Shropshire's council tax payers facing big increases

By Dominic Robertson | Politics | Published:

Residents in Telford and Wrekin are facing their biggest council tax rise in a decade, while Shropshire Council ratepayers will be hit with their second biggest in the past ten years.

In Telford bills will be up £64, while Shropshire's will increase by £79.

The Local Government Association says many councils feel they have "little choice" but to raise tax this year, to try to protect their services from ongoing funding pressures.

Band D households in Telford and Wrekin, the most common tax band, will see their council tax rise by 3.9 per cent, according to the latest Ministry of Housing, Communities and Local Government figures.

The latest rise brings the Band D bill to £1,704, compared with £1,640 last year. Across all households, the average is £1,154.

It's the highest increase in a decade for Telford and Wrekin residents, topping the hike of 3.4 per cent in 2016-17, which was previously the highest since 2010.

Band D households in Shropshire will see their council tax rise by 4.6 per cent.

The rise brings the Band D bill to £1,779, compared with £1,700 last year. Across all households, the average is £1,412.

It is the second highest increase in a decade for Shropshire residents, not quite topping last year's hike of 5.6 per cent.


Funding gap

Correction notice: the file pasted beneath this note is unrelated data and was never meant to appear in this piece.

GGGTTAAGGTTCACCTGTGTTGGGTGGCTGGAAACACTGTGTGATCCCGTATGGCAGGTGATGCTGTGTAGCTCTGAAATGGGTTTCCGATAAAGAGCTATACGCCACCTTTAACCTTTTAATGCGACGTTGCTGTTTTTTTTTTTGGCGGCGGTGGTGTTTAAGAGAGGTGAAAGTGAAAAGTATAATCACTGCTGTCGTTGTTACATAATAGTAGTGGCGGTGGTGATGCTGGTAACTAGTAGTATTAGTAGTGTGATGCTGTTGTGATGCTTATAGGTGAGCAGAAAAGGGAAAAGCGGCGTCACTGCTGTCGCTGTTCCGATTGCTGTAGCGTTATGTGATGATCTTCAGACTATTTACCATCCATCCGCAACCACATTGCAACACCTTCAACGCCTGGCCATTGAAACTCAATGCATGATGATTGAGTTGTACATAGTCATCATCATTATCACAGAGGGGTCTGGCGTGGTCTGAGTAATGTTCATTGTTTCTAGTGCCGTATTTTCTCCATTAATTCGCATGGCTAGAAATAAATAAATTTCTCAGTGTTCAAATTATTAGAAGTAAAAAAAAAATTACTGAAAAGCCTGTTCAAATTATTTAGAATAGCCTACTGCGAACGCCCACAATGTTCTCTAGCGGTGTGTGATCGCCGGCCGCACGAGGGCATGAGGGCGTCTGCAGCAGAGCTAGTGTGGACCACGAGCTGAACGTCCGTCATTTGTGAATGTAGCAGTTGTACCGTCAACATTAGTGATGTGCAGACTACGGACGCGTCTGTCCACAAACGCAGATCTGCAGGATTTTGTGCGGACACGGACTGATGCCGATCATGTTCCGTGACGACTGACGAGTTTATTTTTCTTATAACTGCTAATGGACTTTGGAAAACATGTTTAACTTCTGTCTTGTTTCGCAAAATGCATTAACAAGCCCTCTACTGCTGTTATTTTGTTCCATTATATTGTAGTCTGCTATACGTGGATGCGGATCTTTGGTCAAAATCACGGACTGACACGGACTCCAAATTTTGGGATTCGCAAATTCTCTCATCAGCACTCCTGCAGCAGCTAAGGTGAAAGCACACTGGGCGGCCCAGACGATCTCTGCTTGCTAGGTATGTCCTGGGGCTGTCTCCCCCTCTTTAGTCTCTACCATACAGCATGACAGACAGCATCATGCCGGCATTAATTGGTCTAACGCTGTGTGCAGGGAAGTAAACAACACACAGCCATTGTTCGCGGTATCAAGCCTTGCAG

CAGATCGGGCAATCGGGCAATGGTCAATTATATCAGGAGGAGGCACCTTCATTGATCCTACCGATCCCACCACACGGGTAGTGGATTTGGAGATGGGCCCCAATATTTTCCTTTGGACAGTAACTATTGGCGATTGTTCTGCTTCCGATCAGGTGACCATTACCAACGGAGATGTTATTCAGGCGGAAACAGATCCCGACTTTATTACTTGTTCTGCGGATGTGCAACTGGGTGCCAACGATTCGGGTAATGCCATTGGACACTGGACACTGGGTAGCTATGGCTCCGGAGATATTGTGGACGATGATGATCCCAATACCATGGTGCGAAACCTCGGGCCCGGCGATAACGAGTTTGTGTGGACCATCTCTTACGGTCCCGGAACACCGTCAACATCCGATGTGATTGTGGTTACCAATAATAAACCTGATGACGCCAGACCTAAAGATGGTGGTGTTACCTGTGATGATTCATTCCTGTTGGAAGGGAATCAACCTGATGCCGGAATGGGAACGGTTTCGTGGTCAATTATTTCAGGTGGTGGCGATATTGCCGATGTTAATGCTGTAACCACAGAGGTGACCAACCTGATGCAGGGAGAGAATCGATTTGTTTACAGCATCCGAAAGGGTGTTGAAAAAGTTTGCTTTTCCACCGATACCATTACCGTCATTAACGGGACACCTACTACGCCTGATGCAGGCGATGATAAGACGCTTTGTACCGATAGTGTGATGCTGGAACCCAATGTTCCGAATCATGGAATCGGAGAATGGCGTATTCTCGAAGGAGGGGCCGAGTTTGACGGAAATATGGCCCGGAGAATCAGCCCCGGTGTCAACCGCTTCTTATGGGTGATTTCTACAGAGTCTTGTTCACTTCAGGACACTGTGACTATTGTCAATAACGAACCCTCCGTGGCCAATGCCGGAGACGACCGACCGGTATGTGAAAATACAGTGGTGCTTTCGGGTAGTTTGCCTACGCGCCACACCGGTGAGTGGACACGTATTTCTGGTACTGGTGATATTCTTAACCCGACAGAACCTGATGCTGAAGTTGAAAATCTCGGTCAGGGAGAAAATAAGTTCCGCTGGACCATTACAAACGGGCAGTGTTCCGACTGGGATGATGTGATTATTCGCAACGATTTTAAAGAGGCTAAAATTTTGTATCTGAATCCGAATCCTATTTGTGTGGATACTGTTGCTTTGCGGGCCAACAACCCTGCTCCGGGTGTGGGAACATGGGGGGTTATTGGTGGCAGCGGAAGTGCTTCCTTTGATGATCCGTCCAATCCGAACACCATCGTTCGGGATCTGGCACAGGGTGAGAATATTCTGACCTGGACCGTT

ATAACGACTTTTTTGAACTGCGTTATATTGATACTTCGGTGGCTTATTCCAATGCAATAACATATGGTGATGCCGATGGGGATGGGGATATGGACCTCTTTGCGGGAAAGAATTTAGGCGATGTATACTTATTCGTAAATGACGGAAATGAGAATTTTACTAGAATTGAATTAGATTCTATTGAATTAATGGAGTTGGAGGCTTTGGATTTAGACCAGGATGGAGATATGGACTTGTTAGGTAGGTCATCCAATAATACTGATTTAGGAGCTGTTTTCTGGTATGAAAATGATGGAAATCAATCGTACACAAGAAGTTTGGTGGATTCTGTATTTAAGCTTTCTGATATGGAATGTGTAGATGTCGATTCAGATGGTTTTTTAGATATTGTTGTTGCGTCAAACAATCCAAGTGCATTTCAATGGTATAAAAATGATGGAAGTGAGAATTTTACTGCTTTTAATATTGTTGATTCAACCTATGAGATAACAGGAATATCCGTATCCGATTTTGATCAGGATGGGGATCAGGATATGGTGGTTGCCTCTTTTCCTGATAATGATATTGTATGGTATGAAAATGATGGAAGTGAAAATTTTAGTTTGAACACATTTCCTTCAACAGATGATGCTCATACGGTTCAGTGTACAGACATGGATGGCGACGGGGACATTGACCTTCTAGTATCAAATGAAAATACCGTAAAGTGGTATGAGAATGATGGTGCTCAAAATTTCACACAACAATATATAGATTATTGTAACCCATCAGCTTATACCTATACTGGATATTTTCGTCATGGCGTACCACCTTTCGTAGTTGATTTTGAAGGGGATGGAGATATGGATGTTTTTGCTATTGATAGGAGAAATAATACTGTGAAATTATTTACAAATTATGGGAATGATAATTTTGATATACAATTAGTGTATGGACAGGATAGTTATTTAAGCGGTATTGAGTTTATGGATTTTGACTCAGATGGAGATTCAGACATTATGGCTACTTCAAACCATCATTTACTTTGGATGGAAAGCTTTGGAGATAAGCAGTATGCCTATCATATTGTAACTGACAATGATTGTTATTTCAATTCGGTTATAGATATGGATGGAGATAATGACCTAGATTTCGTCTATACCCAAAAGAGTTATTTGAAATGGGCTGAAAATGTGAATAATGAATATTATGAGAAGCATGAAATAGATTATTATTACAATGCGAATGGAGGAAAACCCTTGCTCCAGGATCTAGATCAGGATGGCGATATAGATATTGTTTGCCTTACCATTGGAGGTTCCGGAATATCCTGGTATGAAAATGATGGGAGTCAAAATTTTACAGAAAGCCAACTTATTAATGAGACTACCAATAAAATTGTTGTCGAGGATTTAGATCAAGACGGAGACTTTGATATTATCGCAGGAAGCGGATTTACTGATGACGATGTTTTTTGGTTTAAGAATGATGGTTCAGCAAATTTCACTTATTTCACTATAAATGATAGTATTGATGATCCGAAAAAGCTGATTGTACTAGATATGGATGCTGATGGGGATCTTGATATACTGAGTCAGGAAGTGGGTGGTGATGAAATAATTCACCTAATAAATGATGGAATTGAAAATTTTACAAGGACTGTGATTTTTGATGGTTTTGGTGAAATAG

Across the the West Midlands, Walsall has the highest council tax bill at £1,928, while Dudley has the lowest at £1,542.

Telford and Wrekin residents have a lower bill than the rest of the region on average, where Band D households pay £1,764.

Councillor Richard Watts, chairman of the LGA's resources board, warned that council tax increases across the country will not prevent cuts to services.


He said: "With councils facing a funding gap of more than £3 billion this year, council tax rises will not prevent the need for continued cutbacks to local services.

"If the Government fails to adequately fund local government as part of the spending review there is a real risk to the future financial viability of some services and councils."

Shadow communities and local government secretary Andrew Gwynne said: "The Government has no answers to the dire situation facing our councils.

"Tory austerity has devastated communities but instead of providing sustainable funding, this Government has shifted the pain onto council taxpayers."

But local government minister Rishi Sunak said council tax in England was six per cent lower in real terms than when the Conservatives came into power in 2010.

He added: "Residents' satisfaction with council services remains high, despite the need to pay off Labour's record deficit.

"Up and down the country, it's Conservative councillors and councils who have a proven record of managing taxpayers' money wisely and providing better local services.

Across England, Westminster Band D households pay the lowest council tax at just £755, while Rutland tops the list at £2,043. The average bill is £1,750.


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